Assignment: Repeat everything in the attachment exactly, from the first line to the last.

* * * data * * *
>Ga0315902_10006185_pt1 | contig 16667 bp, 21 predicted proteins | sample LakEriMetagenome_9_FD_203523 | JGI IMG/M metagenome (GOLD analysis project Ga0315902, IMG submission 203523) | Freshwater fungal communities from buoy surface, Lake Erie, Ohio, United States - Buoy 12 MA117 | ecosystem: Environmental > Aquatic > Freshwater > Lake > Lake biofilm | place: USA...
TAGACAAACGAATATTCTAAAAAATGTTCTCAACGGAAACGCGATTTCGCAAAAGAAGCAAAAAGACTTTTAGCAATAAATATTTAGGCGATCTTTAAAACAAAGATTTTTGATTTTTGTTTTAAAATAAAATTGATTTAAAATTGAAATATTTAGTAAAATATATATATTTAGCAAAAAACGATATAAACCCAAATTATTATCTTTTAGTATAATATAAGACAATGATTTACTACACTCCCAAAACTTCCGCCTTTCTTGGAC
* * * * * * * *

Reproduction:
>Ga0315902_10006185_pt1 | contig 16667 bp, 21 predicted proteins | sample LakEriMetagenome_9_FD_203523 | JGI IMG/M metagenome (GOLD analysis project Ga0315902, IMG submission 203523) | Freshwater fungal communities from buoy surface, Lake Erie, Ohio, United States - Buoy 12 MA117 | ecosystem: Environmental > Aquatic > Freshwater > Lake > Lake biofilm | place: USA...
TAGACAAACGAATATTCTAAAAAATGTTCTCAACGGAAACGCGATTTCGCAAAAGAAGCAAAAAGACTTTTAGCAATAAATATTTAGGCGATCTTTAAAACAAAGATTTTTGATTTTTGTTTTAAAATAAAATTGATTTAAAATTGAAATATTTAGTAAAATATATATATTTAGCAAAAAACGATATAAACCCAAATTATTATCTTTTAGTATAATATAAGACAATGATTTACTACACTCCCAAAACTTCCGCCTTTCTTGGAC